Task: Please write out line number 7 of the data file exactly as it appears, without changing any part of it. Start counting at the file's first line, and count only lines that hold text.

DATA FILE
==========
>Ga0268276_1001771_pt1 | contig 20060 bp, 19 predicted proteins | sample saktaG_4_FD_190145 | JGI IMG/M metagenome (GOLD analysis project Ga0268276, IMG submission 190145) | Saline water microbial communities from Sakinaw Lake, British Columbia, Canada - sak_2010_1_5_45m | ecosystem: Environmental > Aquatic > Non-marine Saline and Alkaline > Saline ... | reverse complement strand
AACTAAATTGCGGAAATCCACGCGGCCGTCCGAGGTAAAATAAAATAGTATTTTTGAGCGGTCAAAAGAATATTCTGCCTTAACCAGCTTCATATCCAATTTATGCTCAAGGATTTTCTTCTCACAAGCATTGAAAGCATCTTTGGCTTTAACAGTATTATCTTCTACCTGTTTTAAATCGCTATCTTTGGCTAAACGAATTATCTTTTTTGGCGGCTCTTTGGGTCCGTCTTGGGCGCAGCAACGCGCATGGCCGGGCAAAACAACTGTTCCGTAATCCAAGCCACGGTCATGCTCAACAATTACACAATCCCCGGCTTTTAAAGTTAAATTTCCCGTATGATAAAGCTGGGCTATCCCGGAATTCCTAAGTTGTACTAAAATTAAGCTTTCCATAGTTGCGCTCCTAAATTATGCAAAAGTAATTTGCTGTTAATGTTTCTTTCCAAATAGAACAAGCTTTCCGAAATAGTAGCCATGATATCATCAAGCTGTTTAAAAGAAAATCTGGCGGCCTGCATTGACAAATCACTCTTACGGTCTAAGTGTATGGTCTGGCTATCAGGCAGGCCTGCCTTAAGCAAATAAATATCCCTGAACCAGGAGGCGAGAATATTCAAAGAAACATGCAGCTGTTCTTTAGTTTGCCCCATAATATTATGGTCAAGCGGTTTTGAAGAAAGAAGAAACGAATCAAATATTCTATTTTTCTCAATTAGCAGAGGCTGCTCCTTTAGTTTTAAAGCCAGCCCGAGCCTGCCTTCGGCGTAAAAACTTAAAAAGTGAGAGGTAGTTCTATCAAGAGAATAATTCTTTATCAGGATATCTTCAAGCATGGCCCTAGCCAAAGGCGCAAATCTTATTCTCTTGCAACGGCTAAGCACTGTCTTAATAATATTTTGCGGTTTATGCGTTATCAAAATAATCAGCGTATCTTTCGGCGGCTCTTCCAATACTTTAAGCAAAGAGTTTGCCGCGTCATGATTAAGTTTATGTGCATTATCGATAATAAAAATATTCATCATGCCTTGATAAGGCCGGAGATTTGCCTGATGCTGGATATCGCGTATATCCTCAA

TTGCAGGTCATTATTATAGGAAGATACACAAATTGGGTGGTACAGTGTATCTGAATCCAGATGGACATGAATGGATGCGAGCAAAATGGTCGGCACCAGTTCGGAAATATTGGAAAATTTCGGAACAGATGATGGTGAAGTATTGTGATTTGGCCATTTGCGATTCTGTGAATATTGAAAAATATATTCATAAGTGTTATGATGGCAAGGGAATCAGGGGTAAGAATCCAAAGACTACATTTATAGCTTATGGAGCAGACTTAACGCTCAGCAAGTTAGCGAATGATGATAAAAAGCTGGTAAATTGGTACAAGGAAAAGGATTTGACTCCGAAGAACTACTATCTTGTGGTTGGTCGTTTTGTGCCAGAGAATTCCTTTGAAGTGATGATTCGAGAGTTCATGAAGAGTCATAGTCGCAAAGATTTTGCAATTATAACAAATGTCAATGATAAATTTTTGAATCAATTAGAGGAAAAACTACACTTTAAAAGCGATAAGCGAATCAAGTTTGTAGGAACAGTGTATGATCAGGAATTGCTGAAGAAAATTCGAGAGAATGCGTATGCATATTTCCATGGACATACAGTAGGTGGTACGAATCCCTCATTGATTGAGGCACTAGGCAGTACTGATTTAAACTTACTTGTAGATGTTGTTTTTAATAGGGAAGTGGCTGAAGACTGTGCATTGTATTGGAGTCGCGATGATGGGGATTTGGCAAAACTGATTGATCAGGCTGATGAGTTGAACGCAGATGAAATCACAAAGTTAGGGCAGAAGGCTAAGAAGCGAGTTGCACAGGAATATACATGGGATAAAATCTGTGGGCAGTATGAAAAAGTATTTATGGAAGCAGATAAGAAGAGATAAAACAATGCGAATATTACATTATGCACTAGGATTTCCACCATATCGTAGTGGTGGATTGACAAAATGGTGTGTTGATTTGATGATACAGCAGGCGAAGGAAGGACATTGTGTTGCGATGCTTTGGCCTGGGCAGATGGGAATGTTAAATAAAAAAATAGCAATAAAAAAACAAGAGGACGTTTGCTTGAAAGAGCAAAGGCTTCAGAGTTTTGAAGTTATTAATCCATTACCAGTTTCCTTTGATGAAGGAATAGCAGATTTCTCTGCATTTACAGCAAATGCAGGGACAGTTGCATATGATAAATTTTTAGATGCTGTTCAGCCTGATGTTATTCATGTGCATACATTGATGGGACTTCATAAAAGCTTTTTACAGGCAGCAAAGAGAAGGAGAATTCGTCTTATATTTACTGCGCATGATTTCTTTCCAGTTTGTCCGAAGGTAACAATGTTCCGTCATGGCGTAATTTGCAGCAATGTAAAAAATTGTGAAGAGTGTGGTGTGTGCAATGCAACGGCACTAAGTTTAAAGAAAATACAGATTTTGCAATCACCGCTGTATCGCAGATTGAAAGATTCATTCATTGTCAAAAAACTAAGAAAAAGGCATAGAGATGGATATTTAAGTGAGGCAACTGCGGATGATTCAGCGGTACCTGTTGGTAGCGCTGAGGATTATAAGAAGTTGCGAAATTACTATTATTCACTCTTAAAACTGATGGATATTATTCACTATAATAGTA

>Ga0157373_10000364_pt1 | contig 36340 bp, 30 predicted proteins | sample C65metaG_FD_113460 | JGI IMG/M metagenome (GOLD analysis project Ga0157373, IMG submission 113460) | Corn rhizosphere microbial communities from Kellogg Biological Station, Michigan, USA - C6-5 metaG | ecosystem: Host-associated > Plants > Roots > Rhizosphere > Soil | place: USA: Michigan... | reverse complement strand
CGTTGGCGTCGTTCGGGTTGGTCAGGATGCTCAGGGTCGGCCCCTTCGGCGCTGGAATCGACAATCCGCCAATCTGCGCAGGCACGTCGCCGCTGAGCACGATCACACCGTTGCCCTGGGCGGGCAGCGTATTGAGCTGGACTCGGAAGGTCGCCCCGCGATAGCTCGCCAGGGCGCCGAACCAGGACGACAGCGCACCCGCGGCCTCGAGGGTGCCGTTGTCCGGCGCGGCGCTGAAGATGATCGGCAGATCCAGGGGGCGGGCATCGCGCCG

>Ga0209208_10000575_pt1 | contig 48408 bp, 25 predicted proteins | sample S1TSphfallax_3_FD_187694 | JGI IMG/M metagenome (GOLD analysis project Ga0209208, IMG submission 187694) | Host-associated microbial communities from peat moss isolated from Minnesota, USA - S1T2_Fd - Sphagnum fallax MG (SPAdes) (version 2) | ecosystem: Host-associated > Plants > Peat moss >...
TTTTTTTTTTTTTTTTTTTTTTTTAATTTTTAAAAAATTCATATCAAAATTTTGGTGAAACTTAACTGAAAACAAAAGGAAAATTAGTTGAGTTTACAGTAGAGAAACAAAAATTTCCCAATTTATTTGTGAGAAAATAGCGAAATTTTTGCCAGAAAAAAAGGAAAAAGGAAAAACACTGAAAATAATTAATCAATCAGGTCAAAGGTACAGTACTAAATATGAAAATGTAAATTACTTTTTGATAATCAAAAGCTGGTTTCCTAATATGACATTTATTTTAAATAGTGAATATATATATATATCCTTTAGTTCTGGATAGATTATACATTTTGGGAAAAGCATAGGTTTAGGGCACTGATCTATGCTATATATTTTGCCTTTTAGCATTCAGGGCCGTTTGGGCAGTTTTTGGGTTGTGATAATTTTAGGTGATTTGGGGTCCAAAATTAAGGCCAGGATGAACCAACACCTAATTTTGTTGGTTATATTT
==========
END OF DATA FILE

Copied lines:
TTTTTTTTTTTTTTTTTTTTTTTTAATTTTTAAAAAATTCATATCAAAATTTTGGTGAAACTTAACTGAAAACAAAAGGAAAATTAGTTGAGTTTACAGTAGAGAAACAAAAATTTCCCAATTTATTTGTGAGAAAATAGCGAAATTTTTGCCAGAAAAAAAGGAAAAAGGAAAAACACTGAAAATAATTAATCAATCAGGTCAAAGGTACAGTACTAAATATGAAAATGTAAATTACTTTTTGATAATCAAAAGCTGGTTTCCTAATATGACATTTATTTTAAATAGTGAATATATATATATATCCTTTAGTTCTGGATAGATTATACATTTTGGGAAAAGCATAGGTTTAGGGCACTGATCTATGCTATATATTTTGCCTTTTAGCATTCAGGGCCGTTTGGGCAGTTTTTGGGTTGTGATAATTTTAGGTGATTTGGGGTCCAAAATTAAGGCCAGGATGAACCAACACCTAATTTTGTTGGTTATATTT